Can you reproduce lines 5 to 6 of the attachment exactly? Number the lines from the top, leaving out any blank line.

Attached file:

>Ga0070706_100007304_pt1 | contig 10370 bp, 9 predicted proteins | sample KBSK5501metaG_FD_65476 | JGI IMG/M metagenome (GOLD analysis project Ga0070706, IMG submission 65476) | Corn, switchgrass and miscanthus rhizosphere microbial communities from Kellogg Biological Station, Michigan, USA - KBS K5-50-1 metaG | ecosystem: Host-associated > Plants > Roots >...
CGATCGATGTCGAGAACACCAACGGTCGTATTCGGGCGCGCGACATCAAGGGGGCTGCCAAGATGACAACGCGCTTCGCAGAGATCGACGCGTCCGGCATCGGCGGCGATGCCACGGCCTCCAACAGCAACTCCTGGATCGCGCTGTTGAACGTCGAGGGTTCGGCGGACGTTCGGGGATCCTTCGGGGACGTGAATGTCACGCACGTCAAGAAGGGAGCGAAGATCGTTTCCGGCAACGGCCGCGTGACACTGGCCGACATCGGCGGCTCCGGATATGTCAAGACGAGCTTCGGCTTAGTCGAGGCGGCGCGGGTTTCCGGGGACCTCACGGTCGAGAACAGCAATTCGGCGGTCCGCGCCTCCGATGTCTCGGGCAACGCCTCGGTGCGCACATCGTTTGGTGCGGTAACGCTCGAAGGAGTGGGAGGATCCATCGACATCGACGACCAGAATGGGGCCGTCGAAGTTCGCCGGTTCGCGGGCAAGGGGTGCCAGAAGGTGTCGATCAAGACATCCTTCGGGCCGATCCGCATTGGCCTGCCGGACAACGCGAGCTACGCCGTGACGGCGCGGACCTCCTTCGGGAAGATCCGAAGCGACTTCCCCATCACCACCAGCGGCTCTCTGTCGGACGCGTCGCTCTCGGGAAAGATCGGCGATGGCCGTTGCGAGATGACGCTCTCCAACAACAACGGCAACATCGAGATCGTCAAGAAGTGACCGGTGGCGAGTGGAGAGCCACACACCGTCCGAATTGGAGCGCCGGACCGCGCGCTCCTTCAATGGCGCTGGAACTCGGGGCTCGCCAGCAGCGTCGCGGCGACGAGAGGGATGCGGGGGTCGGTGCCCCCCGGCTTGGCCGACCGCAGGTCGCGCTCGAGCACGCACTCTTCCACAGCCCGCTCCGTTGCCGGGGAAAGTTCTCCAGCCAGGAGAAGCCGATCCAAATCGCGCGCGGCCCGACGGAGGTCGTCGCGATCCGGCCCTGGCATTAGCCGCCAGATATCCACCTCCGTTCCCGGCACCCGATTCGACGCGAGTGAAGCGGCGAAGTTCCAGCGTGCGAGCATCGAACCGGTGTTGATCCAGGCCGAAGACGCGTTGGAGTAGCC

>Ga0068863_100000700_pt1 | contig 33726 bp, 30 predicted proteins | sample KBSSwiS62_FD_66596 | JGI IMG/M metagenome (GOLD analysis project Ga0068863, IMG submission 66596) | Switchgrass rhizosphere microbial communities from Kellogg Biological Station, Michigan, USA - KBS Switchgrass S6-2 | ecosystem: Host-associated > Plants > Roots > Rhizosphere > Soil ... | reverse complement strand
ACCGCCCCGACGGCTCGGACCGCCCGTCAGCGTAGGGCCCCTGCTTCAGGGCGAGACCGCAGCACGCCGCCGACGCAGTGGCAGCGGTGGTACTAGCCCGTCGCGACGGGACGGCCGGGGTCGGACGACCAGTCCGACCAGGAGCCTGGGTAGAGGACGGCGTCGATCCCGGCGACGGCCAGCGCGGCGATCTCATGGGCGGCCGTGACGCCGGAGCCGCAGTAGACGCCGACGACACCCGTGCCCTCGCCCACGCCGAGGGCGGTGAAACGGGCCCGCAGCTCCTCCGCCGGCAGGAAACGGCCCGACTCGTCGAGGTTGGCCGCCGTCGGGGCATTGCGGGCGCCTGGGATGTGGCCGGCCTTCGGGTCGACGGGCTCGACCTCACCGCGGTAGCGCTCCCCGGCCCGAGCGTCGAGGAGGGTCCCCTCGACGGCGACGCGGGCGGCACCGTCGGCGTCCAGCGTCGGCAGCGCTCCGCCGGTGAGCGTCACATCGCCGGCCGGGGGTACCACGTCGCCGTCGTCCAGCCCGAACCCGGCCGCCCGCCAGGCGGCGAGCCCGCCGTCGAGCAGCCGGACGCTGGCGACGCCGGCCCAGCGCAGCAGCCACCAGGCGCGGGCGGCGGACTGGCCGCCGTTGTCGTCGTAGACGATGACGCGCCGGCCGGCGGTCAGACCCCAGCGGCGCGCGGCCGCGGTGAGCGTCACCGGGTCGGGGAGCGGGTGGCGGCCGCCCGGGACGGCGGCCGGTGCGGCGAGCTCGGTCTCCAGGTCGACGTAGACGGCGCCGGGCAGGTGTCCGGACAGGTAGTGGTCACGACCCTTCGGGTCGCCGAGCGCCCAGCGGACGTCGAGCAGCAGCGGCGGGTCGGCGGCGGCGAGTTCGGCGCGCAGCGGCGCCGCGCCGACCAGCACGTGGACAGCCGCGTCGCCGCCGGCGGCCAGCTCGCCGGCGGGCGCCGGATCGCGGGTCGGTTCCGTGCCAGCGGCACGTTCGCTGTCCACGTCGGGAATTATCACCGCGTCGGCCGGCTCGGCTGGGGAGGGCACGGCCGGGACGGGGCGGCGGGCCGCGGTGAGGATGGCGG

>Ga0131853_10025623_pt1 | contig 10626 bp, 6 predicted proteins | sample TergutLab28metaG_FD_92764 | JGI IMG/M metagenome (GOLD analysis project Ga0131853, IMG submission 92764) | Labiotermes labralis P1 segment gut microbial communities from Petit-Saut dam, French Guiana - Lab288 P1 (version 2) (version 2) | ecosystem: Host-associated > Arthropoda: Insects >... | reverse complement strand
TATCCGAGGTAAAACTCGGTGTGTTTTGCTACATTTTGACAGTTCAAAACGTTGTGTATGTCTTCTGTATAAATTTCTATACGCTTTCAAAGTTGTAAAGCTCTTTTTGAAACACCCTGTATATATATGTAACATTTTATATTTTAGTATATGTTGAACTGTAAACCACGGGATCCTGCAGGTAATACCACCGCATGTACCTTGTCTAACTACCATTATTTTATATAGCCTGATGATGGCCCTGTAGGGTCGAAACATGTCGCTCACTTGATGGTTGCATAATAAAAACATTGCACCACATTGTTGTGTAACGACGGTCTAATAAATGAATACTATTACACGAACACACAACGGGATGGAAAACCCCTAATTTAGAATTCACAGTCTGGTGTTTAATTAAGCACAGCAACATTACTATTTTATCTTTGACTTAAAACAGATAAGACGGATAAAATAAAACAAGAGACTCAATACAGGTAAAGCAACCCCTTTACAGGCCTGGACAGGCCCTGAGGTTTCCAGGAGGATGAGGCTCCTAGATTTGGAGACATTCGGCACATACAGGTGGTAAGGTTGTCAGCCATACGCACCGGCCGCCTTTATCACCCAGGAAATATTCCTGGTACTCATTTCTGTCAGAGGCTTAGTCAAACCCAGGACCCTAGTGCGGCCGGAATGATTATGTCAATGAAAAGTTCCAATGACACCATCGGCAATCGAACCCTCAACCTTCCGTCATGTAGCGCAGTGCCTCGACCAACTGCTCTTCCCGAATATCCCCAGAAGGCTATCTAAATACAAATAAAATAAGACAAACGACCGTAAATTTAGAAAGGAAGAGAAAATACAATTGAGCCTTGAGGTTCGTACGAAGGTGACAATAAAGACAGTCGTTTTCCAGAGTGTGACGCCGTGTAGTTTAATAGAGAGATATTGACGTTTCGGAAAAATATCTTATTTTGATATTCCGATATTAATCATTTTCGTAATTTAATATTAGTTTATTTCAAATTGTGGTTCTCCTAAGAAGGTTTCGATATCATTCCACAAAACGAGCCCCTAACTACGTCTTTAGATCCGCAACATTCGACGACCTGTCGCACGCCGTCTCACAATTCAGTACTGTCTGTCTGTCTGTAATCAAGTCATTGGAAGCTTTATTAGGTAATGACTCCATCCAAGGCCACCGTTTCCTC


>Ga0131853_10025623_pt1 | contig 10626 bp, 6 predicted proteins | sample TergutLab28metaG_FD_92764 | JGI IMG/M metagenome (GOLD analysis project Ga0131853, IMG submission 92764) | Labiotermes labralis P1 segment gut microbial communities from Petit-Saut dam, French Guiana - Lab288 P1 (version 2) (version 2) | ecosystem: Host-associated > Arthropoda: Insects >... | reverse complement strand
TATCCGAGGTAAAACTCGGTGTGTTTTGCTACATTTTGACAGTTCAAAACGTTGTGTATGTCTTCTGTATAAATTTCTATACGCTTTCAAAGTTGTAAAGCTCTTTTTGAAACACCCTGTATATATATGTAACATTTTATATTTTAGTATATGTTGAACTGTAAACCACGGGATCCTGCAGGTAATACCACCGCATGTACCTTGTCTAACTACCATTATTTTATATAGCCTGATGATGGCCCTGTAGGGTCGAAACATGTCGCTCACTTGATGGTTGCATAATAAAAACATTGCACCACATTGTTGTGTAACGACGGTCTAATAAATGAATACTATTACACGAACACACAACGGGATGGAAAACCCCTAATTTAGAATTCACAGTCTGGTGTTTAATTAAGCACAGCAACATTACTATTTTATCTTTGACTTAAAACAGATAAGACGGATAAAATAAAACAAGAGACTCAATACAGGTAAAGCAACCCCTTTACAGGCCTGGACAGGCCCTGAGGTTTCCAGGAGGATGAGGCTCCTAGATTTGGAGACATTCGGCACATACAGGTGGTAAGGTTGTCAGCCATACGCACCGGCCGCCTTTATCACCCAGGAAATATTCCTGGTACTCATTTCTGTCAGAGGCTTAGTCAAACCCAGGACCCTAGTGCGGCCGGAATGATTATGTCAATGAAAAGTTCCAATGACACCATCGGCAATCGAACCCTCAACCTTCCGTCATGTAGCGCAGTGCCTCGACCAACTGCTCTTCCCGAATATCCCCAGAAGGCTATCTAAATACAAATAAAATAAGACAAACGACCGTAAATTTAGAAAGGAAGAGAAAATACAATTGAGCCTTGAGGTTCGTACGAAGGTGACAATAAAGACAGTCGTTTTCCAGAGTGTGACGCCGTGTAGTTTAATAGAGAGATATTGACGTTTCGGAAAAATATCTTATTTTGATATTCCGATATTAATCATTTTCGTAATTTAATATTAGTTTATTTCAAATTGTGGTTCTCCTAAGAAGGTTTCGATATCATTCCACAAAACGAGCCCCTAACTACGTCTTTAGATCCGCAACATTCGACGACCTGTCGCACGCCGTCTCACAATTCAGTACTGTCTGTCTGTCTGTAATCAAGTCATTGGAAGCTTTATTAGGTAATGACTCCATCCAAGGCCACCGTTTCCTC